Sonntag, 28. Oktober 2007

First Light ;-)

Here are the first results from a short walk this morning:

And here is a video that demonstrates how the camera operates:

Measuring Synch

The easiest way to measure the synchronization of the cameras involved using my turntable with a corresponding scale:

Setting the turntable to 45rmp means that a deviation of 10 degrees corresponds to a time-difference of 0,037 seconds.

Here is the first test shot:

The time-difference is aproximately 0,015 seconds although the second camera has received some flash from the first.

What you also see is a significant deviation in the vertical direction, which means I have to adjust the rig accordingly. Time to work on the next post ... ;-)

Samstag, 27. Oktober 2007

Dismantling and Wiring the cameras

To allow for a good synchronization it is necessary to switch on the cameras exactly in parallel, therefore not only the shutter switch but also the on/off switch needs to be connected. In this project I did not couple the zoom switches as well, because the soldering points looked to delicate. I might try this in the future, though ...

Dismantling the cameras is pretty straighforward: You'll only need a size-0 Philips screwdriver. After unscrewing all three visible screws on the outside case:

You are then able to carefully pull of the back-case:

Be careful not to touch the solder-contacts between the LC-display and the micro-buttons on the right upper side as some of them lead to the flash-capacitor. If you touch this area you can get a severe shock! During my first investigation of this camera, I accidentally connected two of the contacts while measuring, which resulted in a small explosion and the need to buy another camera from Ebay. Apparently I destroyed the mainboard completely! If you want to be sure, you can discharge the capacitor using a corresponding resistor. But since we are only working with the shutter-board this is not a must. BTW a good description of the procedure to dismantle the camera can be found here.

To couple the cameras we need to solder some wires to the shutter-board which is connected to the mainboard via a flex-cable that can be disconnected after unlocking one of the connoctors:

Before you are able to reach the shutter-board, you need to pull-out the mainboard with the optical-unit. To this end you need to unscrew the screw below the LC-display. The LC-display can be disconnected after unlocking the flex-cable connector. After that you can carefully pull-out the whole assembly.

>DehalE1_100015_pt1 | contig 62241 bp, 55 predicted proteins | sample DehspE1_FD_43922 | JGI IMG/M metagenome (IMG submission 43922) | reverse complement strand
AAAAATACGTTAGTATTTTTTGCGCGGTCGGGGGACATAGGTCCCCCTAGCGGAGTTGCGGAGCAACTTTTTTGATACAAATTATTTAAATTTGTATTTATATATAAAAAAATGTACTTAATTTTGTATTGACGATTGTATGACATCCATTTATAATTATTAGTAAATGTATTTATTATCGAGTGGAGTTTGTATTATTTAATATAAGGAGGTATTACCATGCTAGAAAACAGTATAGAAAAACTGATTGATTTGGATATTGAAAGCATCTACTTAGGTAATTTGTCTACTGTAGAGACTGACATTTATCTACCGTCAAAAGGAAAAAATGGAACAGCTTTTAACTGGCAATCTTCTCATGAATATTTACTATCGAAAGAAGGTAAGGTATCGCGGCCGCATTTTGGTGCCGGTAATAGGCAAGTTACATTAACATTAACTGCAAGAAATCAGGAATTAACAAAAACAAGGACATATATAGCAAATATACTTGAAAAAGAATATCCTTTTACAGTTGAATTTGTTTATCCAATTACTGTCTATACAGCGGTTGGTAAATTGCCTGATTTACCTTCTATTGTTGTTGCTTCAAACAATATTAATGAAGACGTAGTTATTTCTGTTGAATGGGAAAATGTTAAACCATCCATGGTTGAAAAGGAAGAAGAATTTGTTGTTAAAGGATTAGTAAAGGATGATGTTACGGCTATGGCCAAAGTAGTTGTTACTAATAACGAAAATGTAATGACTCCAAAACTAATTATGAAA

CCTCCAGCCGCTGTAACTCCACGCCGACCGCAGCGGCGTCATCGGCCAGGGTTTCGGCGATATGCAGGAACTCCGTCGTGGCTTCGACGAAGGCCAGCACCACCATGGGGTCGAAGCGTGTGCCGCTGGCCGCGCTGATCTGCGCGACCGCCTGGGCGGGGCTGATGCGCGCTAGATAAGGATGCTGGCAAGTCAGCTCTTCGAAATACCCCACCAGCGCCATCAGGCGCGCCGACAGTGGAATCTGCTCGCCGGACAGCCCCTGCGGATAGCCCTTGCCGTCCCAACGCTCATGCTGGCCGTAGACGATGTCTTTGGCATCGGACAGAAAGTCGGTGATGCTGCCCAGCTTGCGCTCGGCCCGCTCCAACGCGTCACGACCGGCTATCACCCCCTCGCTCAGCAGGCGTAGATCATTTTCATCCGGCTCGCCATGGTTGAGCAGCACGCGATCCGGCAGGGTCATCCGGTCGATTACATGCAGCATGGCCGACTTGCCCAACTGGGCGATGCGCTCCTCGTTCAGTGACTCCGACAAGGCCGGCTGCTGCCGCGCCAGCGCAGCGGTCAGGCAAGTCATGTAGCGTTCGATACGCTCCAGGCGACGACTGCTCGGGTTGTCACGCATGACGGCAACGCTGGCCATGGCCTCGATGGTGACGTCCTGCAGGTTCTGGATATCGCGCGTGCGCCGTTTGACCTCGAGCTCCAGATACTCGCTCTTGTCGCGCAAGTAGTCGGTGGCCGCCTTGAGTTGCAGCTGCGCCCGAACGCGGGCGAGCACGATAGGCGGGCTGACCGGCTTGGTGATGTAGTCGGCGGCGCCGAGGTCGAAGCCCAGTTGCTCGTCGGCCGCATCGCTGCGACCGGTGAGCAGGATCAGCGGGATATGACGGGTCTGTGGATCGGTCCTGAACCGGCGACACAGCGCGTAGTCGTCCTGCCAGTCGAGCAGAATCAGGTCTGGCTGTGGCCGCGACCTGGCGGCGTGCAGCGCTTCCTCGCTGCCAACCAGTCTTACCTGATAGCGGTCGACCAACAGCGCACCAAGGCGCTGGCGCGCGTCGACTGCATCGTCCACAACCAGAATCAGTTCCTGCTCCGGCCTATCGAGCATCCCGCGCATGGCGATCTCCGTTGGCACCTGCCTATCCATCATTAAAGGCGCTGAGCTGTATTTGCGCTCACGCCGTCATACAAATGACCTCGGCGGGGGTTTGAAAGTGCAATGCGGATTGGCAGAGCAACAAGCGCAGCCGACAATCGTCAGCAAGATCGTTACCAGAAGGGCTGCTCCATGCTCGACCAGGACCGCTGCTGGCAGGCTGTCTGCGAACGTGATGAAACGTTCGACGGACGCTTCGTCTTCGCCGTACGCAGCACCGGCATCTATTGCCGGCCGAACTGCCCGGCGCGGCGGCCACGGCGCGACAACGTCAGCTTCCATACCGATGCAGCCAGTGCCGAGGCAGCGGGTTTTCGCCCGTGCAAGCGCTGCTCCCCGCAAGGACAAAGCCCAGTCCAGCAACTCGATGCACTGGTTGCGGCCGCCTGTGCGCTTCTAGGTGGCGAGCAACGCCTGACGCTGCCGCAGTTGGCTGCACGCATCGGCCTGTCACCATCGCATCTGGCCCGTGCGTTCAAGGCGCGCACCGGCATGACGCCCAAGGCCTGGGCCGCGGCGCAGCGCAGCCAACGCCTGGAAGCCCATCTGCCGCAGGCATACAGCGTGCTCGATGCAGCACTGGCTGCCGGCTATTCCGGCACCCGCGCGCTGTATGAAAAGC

Now you can disconnect the shutter board. The interesting contacts are shown in the next picture:

I decided to use a direct connection between both cameras. An easy way to route the wires out of the camera was to use the hole for the power-connector which I did not plan to use anyway, because I have a stand-alone charger for my batteries. This meant that I had to unsolder the power-socket first:

I then prepared a flat-flex cable with 5 leads (2 for power-switch, 3 for focus, shutter and common ground) and routed this though the back-cases:

The easiest way to route the cable within the camera appeared to be as follows:

The soldering requires a small soldering-tip and fairly shake-free hands but if I can do it (being a theoretical(!) physicist by education), then anybody can do it ;-)

I did not use the common-ground on the shutter-board, but found that one of the contacts for the battery socket that I had removed was also connected to ground, so I used that one and therefore needed only to route 4 wires completely through the camera to the shutter-board.

After re-assembling the camera and performing a simple test, the camera did not power-up. After several frustated minutes I found out the reason: The battery-connector that I removed also provided a connection between two soldering-pads that now, of course, was missing. My initial inspection suggested that one of the pads was not connected to anything, so I didn't care but apparently I was wrong. I solved the problem by adding an additional wire-bridge to this contact:

Now the camera started to work as usual and so I reassembled it. I now did exactly the same with the second camera and after reassembling everything and mounting both cameras on the rig this is the final result:

First test shots looked good. Hoepfully I will start the first serious testing tomorrow.

Construction of the Aluminum Rig

The rig was made of standard aluminium U-Profile (forgive me if that is not the correct technical term in english). As a counterexample to Murphys Law I was able to find it with almost exactly the right size to accomodate two cameras.

After measuring the size of the cameras I came up with the following diagram:

Using a standard jigsaw I then ended up with the following rig:

To be able to attach the camera with a variable stereo-base, I needed slot-holes. Having only a drill and rasps this turned out to be a rather tedious job, but after 2 hours the result looked okay:

Finally using two standard camera screws, the rig was finished.

The camera

After a few weeks of planning, I decided to use the Fuji A303 as a basis for my digital stereo rig. One reason was that these cameras are readily available on Ebay for around 30-35 €. So even if this project would be a total failure, the risk is limited to around 80-90 €. Another reason was, that the lens of this camera is very close to the left edge of the case, so building a rig with one camera upside down would result in a stereo-base of only 4-5 cm.

To give you an idea what the final result looks like, here is a picture of the rig (although before the wiring was completed):